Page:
A handicap race in horse racing is a race in which horses carry different weights, allocated by the handicapper. A better horse will carry a heavier weight, to give it a disadvantage when racing against slower horses.
The skill in betting on a handicap race lies in predicting which horse can overcome its handicap.Although most handicap races are run for older, less valuable horses, this is not true in all cases; some great races are handicaps, such as the Grand National steeplechase in England and the Melbourne Cup in Australia. In the United States over 30 handicap races are classified as Grade I, the top level of the North American grading system.
In a horse handicap race (sometimes called just "handicap"), each horse must carry a specified weight called the impost, assigned by the racing secretary or steward based on factors such as past performances, so as to equalize the chances of the competitors. To supplement the combined weight of jockey and saddle, up to the assigned impost, lead weights are carried in saddle pads with pockets, called lead pads.
The weight-for-age scale was introduced by Admiral Rous, a steward of the Jockey Club. In 1855 he was appointed public handicapper.In Britain the horses are assigned weights according to a centralised rating system maintained by the British Horseracing Authority (BHA). Weights may be increased if a horse wins a race between the publication of the weights and the running of the contest.
Thoroughbred handicapping (in the USA) is the art of predicting horses who have the greatest chance of winning a race, and profiting from these predictions at the horse races. The Daily Racing Form (DRF), a newspaper-style publication, is an important tool of the handicapper or horseplayer. The DRF details statistical information about each horse entered in a race, including detailed past performance results, lifetime records, amount of money earned, odds for the particular horse in each past race, and myriad other information available for casual or serious study.
The handicapping process can be simple or complex but usually includes the following elements prior to the race:
“Trip handicapping” takes place during the race and involves watching the horses (usually with binoculars) and noting relevant information about how a horse runs during that race.
Handicapping theory is possibly one of the most enigmatic theories in all of sports. [ citation needed ] Horseplayers consider the following elements when handicapping a horse race:
Thoroughbred horse racing is a sport and industry involving the racing and hound racing of Thoroughbred horses. It is governed by different national bodies. There are two forms of the sport: flat racing and jump racing, called National Hunt racing in the UK and steeplechasing in the US. Jump racing can be further divided into hurdling and steeplechasing.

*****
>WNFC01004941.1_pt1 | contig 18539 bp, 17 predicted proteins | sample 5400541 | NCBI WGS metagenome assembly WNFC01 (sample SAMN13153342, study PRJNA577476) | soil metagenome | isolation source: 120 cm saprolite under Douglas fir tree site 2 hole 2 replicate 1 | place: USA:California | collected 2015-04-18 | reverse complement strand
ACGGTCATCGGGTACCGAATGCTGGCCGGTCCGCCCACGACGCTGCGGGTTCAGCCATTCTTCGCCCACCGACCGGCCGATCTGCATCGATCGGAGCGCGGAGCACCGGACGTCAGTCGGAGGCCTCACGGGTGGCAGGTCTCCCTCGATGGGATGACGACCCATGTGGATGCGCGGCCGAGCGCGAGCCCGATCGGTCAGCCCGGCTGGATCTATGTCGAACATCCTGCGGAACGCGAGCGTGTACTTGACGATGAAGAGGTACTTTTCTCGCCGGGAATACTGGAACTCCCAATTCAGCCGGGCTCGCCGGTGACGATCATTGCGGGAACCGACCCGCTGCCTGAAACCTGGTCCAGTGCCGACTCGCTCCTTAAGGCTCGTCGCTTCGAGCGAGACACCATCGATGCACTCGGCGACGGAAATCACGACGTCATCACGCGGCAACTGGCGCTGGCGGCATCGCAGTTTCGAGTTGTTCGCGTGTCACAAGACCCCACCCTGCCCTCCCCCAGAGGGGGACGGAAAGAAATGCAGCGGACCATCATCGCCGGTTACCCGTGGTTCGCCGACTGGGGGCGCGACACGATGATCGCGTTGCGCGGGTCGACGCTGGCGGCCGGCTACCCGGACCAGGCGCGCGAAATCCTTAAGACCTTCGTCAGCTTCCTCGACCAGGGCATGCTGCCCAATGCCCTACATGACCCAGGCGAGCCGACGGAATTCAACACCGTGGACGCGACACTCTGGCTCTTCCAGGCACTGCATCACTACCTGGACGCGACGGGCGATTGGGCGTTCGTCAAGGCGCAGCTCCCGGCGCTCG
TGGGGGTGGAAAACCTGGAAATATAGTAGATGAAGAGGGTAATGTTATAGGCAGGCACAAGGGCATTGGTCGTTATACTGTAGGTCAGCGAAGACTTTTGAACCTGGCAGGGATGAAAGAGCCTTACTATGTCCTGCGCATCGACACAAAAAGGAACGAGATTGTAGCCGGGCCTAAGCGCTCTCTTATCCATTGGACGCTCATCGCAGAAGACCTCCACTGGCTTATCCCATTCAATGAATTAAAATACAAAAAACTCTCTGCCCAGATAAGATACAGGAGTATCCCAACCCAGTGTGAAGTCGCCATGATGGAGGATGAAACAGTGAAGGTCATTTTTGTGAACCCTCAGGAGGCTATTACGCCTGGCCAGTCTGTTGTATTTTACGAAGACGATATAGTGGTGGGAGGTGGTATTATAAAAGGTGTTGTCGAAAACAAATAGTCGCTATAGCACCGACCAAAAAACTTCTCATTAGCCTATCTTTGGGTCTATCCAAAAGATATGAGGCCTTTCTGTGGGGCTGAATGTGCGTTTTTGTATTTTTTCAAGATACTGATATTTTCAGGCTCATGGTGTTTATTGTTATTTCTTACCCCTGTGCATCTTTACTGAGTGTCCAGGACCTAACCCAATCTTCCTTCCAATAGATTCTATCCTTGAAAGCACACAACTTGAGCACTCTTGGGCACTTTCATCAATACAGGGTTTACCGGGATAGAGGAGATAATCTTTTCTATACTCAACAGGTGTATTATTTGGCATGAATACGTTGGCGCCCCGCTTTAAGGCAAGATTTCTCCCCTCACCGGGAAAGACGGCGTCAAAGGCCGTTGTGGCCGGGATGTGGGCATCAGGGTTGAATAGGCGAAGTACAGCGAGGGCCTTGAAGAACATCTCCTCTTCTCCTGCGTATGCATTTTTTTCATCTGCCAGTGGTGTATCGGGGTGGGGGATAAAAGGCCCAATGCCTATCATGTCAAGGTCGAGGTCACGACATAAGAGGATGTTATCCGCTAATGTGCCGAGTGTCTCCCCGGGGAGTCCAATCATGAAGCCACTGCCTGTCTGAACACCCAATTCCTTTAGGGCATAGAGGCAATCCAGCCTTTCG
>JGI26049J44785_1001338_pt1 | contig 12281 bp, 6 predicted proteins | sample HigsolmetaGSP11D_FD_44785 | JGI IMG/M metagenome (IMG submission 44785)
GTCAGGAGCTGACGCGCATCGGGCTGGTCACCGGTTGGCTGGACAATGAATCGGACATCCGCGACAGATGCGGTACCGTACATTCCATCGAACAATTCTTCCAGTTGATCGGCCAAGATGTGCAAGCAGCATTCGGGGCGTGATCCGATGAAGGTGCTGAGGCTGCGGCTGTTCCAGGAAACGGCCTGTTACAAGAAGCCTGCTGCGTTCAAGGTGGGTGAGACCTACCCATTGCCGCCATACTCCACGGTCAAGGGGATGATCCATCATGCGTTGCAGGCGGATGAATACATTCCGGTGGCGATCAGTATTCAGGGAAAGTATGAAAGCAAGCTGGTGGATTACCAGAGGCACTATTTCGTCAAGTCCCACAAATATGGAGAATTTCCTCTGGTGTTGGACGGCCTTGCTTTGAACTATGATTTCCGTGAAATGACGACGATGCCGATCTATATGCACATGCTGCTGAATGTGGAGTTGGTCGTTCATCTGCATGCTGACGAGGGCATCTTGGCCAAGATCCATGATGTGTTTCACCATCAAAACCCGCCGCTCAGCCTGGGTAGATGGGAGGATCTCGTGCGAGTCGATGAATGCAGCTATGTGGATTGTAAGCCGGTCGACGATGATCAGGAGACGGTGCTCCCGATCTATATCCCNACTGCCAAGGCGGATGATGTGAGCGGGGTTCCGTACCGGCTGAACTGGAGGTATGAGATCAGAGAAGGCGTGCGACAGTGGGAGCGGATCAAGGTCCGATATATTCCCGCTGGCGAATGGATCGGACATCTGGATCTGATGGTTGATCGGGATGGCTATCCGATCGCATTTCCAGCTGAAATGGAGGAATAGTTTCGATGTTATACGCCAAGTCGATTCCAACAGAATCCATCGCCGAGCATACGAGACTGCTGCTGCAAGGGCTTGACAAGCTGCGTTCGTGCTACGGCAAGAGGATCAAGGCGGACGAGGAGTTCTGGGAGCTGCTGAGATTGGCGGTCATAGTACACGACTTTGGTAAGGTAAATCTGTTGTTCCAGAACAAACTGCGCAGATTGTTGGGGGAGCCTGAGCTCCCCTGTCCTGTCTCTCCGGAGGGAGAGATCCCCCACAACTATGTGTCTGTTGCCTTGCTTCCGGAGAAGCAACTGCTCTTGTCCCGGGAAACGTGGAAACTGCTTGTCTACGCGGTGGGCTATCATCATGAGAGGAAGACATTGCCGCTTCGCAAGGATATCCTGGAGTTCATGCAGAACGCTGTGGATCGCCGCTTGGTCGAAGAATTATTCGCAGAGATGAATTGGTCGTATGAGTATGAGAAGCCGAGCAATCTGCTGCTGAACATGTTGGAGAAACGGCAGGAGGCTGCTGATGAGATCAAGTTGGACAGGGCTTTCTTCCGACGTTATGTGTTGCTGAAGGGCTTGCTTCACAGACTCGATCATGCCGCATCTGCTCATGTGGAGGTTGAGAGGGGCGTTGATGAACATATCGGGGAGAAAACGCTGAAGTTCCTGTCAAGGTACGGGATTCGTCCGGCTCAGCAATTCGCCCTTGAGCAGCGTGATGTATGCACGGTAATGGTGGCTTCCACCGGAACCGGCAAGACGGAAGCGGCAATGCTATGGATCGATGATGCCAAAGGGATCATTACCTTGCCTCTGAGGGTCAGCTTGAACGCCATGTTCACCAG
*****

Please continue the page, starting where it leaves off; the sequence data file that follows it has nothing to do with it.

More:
Horse racing is an equestrian performance sport, typically involving two or more horses ridden by jockeys over a set distance, for competition. It is one of the most ancient of all sports, as its basic premise – to identify which of two or more horses is the fastest over a set course or distance – has been unchanged since at least classical antiquity.
Horse racing is the second largest spectator sport in Great Britain, and one of the longest established, with a history dating back many centuries. According to a report by the British Horseracing Authority it generates £3.39 billion total direct and indirect expenditure in the British economy, of which £1.05 Billion is from core racing industry expenditure and the major horse racing events such as Royal Ascot and Cheltenham Festival are important dates in the British and international sporting and society calendar.
Harness racing is a form of horse racing in which the horses race at a specific gait. They usually pull a two-wheeled cart called a sulky, or spider, occupied by a driver. In Europe, and less frequently in Australia and New Zealand, races with jockeys riding directly on saddled trotters are also conducted.
Ghostzapper is a Thoroughbred racehorse who won the Breeders' Cup Classic in 2004, outdistancing Roses in May by three lengths in a track record time of 1:59.02. His gate-to-wire Classic victory completed a 4-for-4 season, which earned him the 2004 Eclipse Award for Horse of the Year. He was also ranked "World's Top Ranked Horse" for 2004 as compiled by the World Thoroughbred Racehorse Rankings.
Handicapping, in sport and games, is the practice of assigning advantage through scoring compensation or other advantage given to different contestants to equalize the chances of winning. The word also applies to the various methods by which the advantage is calculated. In principle, a more experienced participant is disadvantaged, or a less experienced or capable participant is advantaged, in order to make it possible for the less experienced participant to win whilst maintaining fairness. Handicapping is used in scoring many games and competitive sports, including go, shogi, chess, croquet, golf, bowling, polo, basketball, and track and field events. Handicap races are common in clubs which encourage all levels of participants, such as swimming or in cycling clubs and sailing clubs, or which allow participants with a variety of standards of equipment. Often races, contests or tournaments where this practice is competitively employed are known as Handicaps.